# [PYTHON MATRIX-SIG] take() in 1.0a2 (longish, sorry)

**Carlos Fonseca
**
fonseca@gaivota.demon.co.uk

*Sun, 18 Aug 1996 16:21:07 +0100 (BST)*

On Sun, 18 Aug 1996, Konrad Hinsen wrote:
>* I.e., when take is given a 2 dimensional indices array, it adds yet
*>* another dimension to a. This should not happen if take(a,argsort(a,-1),-1)
*>*
*>* I hope that this intentional, since it is a very useful function
*>* for the construction of higher-rank arrays.
*
But the point is that higher-rank arrays can be easily and efficiently
constructed by adding dummy dimensions and relying on broadcasting,
whereas the reverse is not possible if functions insist on producing
higher-rank arrays. At least, it means that more memory must be allocated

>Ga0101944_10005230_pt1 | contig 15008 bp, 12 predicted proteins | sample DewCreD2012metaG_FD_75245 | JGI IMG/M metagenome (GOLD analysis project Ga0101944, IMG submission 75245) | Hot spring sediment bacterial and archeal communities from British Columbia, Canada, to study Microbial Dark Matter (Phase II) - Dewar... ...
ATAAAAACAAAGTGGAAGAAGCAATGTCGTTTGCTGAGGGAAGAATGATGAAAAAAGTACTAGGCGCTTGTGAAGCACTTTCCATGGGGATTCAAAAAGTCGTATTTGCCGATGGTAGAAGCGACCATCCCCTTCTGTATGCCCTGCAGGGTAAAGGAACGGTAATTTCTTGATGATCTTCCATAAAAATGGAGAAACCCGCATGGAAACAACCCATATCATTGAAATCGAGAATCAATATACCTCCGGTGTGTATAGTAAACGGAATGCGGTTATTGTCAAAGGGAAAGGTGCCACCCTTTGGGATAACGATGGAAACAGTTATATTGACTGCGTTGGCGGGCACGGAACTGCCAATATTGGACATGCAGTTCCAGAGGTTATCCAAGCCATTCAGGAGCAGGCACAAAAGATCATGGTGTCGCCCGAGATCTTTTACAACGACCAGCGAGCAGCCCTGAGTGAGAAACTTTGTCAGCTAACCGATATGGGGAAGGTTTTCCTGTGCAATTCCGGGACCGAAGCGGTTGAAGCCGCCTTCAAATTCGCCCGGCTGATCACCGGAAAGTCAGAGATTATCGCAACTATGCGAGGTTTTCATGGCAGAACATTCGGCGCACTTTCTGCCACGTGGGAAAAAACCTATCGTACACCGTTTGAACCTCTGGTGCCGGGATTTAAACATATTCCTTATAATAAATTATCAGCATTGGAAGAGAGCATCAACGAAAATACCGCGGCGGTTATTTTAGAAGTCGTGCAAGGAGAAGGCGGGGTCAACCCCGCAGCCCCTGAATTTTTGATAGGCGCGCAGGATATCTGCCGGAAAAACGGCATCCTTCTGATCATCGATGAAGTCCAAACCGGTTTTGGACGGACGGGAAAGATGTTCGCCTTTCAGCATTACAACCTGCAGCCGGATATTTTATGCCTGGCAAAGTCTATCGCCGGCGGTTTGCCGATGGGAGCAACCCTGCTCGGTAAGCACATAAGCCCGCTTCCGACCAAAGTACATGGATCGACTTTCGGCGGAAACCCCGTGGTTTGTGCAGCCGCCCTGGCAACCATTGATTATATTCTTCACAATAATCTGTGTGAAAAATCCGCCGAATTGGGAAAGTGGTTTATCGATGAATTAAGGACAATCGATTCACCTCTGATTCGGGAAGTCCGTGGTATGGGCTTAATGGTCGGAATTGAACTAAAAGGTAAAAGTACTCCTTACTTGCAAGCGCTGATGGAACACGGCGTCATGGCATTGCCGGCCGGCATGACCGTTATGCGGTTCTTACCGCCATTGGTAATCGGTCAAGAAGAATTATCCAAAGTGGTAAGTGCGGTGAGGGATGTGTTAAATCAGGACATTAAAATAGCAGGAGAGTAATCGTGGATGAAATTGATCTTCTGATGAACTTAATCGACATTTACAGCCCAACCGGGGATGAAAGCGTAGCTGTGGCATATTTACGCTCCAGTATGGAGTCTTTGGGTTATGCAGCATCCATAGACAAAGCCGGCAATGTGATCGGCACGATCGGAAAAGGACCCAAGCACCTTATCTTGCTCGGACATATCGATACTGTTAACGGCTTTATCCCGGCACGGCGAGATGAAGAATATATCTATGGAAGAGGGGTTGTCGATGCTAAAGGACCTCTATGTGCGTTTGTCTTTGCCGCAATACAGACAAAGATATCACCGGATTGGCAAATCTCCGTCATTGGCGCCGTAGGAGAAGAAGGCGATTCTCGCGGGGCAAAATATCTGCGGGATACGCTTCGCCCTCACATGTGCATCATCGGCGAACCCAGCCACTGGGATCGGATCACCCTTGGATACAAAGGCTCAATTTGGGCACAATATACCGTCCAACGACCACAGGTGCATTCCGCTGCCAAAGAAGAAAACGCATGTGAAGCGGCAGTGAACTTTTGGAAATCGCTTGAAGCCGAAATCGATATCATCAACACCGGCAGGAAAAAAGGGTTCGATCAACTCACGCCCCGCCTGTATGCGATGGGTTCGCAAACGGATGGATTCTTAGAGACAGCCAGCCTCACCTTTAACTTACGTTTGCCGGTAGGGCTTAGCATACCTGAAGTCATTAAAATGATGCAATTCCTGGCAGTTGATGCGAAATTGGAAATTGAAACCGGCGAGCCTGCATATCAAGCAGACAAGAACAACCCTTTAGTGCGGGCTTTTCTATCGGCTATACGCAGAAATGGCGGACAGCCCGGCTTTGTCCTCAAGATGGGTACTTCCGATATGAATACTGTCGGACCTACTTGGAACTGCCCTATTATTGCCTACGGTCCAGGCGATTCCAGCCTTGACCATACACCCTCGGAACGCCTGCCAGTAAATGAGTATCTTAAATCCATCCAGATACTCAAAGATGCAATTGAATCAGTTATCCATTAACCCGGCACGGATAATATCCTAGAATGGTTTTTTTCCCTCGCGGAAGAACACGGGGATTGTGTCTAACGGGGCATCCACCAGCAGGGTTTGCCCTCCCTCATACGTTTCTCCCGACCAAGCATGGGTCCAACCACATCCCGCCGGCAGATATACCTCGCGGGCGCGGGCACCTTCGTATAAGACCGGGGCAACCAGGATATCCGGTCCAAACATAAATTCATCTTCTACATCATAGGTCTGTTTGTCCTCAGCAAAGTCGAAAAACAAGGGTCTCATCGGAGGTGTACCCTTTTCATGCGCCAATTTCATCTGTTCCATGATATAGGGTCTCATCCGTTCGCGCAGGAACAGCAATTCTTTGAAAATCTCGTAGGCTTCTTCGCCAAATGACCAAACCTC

before the higher-rank arrays can be indexed at all.
>* is to be equivalent to sort(a,-1). Note that, in the example above,
*>*
*>* If sort(a,-1) is what you want, then that is what you should write.
*>* take() is meant for different (and much more diverse) applications,
*>* and I don't see a reason to limit its flexibility just to create
*>* a less efficient synonym for sort().
*
I have answered this in my previous message. Also, see above.
>* My definition for take(), using the convenient J concepts of
*>* frames and cells, would be: the result has the frames of the
*>* index argument with elements picked from the value argument,
*>* i.e. if
*>* b = take(a, i, axis)
*>* then
*>* b[n_1,..,n_k] = a[(axis-1)*(All,), i[n_1,..,n_k], ...]
*>* with k being the rank of i.
*>*
*>* Konrad.
*
This behaviour can be achieved efficiently with the definition I
proposed via broadcasting. The opposite behaviour can only be achived from
this one, if at all, via indexing. Meanwhile, lots of memory have already
had to be allocated.
Carlos
=================
MATRIX-SIG - SIG on Matrix Math for Python
send messages to: matrix-sig@python.org
administrivia to: matrix-sig-request@python.org
=================